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Fairfax sheriff opposes Kaine's prison budget proposal

Anita Kumar

Here's another person that isn't all that fond of at least one aspect of Gov. Tim Kaine's recently introduced budget proposal.

Fairfax County Sheriff Stan G. Barry said the outgoing Democratic governor's plan to rent 1,000 prison beds to other states to raise money is unfair to local sheriffs who are left stuck housing hundreds of state inmates in already crowded local jails waiting to be moved. "I'm very concerned,'' he said. "We already have an additional burden."

The Department of Corrections, the largest agency in the state, with more than 10,000 employees, expects to make up for $20 million in budget cuts by taking in 1,000 inmates from Pennsylvania sometime before February.

Barry said he understands that the state needs the money, but he called Kaine's plan a "shell game'' because the state is simply shifting the burden to local governments. As of last week, he said, the Fairfax jail was housing 135 inmate for the state (out of a total of 1,300).

Last summer, Kaine (D) also proposed accepting out-of-state prisoners, but abruptly halted the plan when sheriffs from the state's most populous areas of Northern Virginia and Hampton Roads objected. Virginia Beach Sheriff Paul J. Lanteigne sued the state.

Virginia pays sheriffs $14 a day to house each state inmate (though the actual cost can be as high as $125) while collecting much more from other states to house their prisoners. The agreement with Pennsylvania will bring in about $62 a day, according to Larry Traylor, a spokesman at the Department of Corrections.

Traylor said his department would probably have to lay off employees or close facilities if not for the out-of-state prisoners. "The current economic downturn has affected all of us and we continue to look for solutions that will benefit the Commonwealth,'' he said.

As of last week, the state was housing 309 inmates from Wyoming, the Virgin Islands and from Hawaii, Traylor said. Virginia houses a total of 31,000 inmates at 44 facilities.

Traylor said he's unaware of any specific concerns by local or regional jails, and that the overall number of state inmates at local jails have been reduced by almost 500 since May 2008. He said about 230 state inmates have actually been transferred back to local jails to rent out otherwise empty beds.

Virginia began housing inmates from other states in 1998 after the state built and expanded a dozen prisons after abolishing parole and enacting longer sentences for certain crimes.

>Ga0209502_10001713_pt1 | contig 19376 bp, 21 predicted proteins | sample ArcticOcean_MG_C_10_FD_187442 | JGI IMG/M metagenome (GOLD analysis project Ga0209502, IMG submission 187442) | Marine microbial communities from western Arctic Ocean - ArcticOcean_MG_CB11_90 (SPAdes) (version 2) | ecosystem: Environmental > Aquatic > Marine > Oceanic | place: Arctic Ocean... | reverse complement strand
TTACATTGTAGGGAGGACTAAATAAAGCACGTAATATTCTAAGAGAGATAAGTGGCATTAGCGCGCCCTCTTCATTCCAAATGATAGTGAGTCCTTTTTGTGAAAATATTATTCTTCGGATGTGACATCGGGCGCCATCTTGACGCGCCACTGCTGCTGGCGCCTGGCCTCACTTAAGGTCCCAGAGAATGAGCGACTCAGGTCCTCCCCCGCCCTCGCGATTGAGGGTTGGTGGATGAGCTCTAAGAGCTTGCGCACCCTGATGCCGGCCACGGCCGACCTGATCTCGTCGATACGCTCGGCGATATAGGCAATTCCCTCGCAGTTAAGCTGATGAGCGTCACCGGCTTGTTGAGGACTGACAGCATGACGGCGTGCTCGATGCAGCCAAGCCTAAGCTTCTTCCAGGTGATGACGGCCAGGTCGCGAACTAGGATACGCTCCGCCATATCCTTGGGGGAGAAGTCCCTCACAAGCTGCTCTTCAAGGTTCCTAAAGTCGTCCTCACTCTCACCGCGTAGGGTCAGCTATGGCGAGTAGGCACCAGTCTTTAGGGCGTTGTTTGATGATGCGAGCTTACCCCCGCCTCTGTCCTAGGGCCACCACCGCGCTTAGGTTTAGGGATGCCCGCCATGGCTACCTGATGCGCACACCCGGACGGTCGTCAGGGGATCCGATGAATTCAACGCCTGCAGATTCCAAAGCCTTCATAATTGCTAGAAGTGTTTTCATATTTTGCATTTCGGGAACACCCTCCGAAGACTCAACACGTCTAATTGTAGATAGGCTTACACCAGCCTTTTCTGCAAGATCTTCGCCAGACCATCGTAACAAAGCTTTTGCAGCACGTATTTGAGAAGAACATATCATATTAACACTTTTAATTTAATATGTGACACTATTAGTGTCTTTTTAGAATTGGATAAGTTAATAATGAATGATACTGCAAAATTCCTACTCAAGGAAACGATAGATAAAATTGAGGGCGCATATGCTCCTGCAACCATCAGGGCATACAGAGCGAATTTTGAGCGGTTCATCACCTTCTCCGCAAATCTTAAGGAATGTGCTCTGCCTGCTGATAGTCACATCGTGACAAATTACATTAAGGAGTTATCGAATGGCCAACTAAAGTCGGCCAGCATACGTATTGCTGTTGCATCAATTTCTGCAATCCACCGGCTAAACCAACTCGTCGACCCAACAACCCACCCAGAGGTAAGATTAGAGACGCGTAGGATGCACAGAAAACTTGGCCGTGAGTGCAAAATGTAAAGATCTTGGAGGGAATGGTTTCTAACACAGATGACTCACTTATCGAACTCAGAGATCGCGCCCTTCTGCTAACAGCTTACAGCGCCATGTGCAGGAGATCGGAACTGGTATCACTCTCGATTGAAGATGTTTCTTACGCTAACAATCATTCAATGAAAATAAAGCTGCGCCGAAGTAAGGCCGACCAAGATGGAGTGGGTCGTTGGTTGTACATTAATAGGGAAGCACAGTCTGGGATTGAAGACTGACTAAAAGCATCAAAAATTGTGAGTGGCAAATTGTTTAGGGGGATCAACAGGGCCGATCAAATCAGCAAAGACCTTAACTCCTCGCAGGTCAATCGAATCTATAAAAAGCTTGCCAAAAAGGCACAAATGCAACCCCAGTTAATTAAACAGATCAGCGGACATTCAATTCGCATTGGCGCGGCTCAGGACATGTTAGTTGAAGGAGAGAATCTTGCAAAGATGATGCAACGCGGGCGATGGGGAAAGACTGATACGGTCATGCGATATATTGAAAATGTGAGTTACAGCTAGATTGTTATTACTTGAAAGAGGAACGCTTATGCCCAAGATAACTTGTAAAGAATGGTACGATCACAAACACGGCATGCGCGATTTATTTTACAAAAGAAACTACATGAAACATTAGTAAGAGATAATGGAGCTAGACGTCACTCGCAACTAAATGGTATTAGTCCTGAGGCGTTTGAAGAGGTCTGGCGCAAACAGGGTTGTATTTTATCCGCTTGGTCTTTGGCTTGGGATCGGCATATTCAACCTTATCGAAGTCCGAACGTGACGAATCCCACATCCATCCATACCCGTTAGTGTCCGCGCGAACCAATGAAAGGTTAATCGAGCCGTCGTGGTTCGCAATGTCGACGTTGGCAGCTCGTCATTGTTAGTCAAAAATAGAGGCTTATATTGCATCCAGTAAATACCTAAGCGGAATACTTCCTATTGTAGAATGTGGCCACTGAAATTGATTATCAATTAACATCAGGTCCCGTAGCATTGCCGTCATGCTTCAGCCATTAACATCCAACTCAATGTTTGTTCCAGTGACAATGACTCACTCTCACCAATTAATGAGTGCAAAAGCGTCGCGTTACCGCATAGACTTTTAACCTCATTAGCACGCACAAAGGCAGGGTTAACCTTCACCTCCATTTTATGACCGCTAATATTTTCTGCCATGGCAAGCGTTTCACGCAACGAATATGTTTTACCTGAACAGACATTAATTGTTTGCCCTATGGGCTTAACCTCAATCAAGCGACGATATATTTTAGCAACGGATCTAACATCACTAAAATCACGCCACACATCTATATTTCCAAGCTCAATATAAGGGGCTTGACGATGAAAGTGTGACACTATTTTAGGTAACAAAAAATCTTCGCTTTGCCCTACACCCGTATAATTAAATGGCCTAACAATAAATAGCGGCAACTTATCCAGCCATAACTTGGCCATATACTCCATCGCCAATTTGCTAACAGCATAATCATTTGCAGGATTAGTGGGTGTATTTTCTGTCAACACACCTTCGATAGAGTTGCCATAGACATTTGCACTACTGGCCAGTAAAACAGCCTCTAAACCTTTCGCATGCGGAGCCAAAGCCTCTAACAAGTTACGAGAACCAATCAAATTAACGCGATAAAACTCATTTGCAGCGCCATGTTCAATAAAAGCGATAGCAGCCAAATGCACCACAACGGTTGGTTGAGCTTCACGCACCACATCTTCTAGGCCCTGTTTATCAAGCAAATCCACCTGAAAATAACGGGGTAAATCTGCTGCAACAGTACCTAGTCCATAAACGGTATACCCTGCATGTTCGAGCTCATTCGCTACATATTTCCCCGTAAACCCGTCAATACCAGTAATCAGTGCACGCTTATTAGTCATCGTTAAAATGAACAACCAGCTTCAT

Many human rights groups oppose the practice, arguing that the inmates suffer from a loss of training, rehabilitation and contact with family and friends. They also caution that moving offenders to a prison with new rules and with different types of inmates can lead to violence, as shown by riots in other prisons across the nation after out-of-state prisoners moved in.

Virginia largely abandoned the practice in 2004, saying the space was needed for a growing inmate population, several years after two Connecticut inmates died and human rights groups lodged complaints of excessive force.

Sheriffs have complained for at least three decades about the large number of state inmates in local jails, which are supposed to house defendants awaiting trial and those sentenced for minor crimes. They argue that the more dangerous inmates further crowd their jails and that the jails provide less access to rehabilitative and educational services.

Many sheriffs, including in Fairfax and Arlington counties, have sued the state to force officials to act. State law requires that felons sentenced to at least one year behind bars get transferred from local jails to state prisons within 60 days.

Gov.-elect Bob McDonnell (R) outright opposes Kaine's proposed tax increase, but he declined to take a position on most of the governor's proposed budget cuts and other revenues sources except to criticize trims to local law enforcement.

Under Kaine's budget, sheriffs and local constitutional officiers will lose $270.5 million over the two years and local police will lose $73 million over two years. For our latest take on the budget, click here.

By Anita Kumar  |  December 29, 2009; 3:00 PM ET
Categories:  Anita Kumar , Robert F. McDonnell , Timothy M. Kaine  
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Comments

I want to hear a plan from McDonnell. So far, nothing.

Posted by: jckdoors | December 29, 2009 3:43 PM | Report abuse

If he feels so strongly about this, he will resign in protest.

Posted by: cr10 | December 29, 2009 5:05 PM | Report abuse

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